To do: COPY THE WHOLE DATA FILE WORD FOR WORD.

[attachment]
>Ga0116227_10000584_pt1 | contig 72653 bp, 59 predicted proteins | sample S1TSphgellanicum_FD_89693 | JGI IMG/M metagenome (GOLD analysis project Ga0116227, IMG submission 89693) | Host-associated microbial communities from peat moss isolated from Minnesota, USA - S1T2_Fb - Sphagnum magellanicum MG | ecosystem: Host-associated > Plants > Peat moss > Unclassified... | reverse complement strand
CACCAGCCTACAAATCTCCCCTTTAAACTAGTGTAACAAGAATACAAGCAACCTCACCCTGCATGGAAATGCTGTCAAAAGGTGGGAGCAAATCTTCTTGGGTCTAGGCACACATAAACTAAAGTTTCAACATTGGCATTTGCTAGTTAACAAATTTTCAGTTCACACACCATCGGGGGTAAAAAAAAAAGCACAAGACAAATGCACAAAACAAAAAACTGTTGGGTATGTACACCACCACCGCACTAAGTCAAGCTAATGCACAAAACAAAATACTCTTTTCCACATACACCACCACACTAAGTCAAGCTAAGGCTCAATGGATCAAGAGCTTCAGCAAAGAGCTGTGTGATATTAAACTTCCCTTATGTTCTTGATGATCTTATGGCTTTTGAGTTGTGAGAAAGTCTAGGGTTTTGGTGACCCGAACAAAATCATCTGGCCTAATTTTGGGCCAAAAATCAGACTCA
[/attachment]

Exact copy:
>Ga0116227_10000584_pt1 | contig 72653 bp, 59 predicted proteins | sample S1TSphgellanicum_FD_89693 | JGI IMG/M metagenome (GOLD analysis project Ga0116227, IMG submission 89693) | Host-associated microbial communities from peat moss isolated from Minnesota, USA - S1T2_Fb - Sphagnum magellanicum MG | ecosystem: Host-associated > Plants > Peat moss > Unclassified... | reverse complement strand
CACCAGCCTACAAATCTCCCCTTTAAACTAGTGTAACAAGAATACAAGCAACCTCACCCTGCATGGAAATGCTGTCAAAAGGTGGGAGCAAATCTTCTTGGGTCTAGGCACACATAAACTAAAGTTTCAACATTGGCATTTGCTAGTTAACAAATTTTCAGTTCACACACCATCGGGGGTAAAAAAAAAAGCACAAGACAAATGCACAAAACAAAAAACTGTTGGGTATGTACACCACCACCGCACTAAGTCAAGCTAATGCACAAAACAAAATACTCTTTTCCACATACACCACCACACTAAGTCAAGCTAAGGCTCAATGGATCAAGAGCTTCAGCAAAGAGCTGTGTGATATTAAACTTCCCTTATGTTCTTGATGATCTTATGGCTTTTGAGTTGTGAGAAAGTCTAGGGTTTTGGTGACCCGAACAAAATCATCTGGCCTAATTTTGGGCCAAAAATCAGACTCA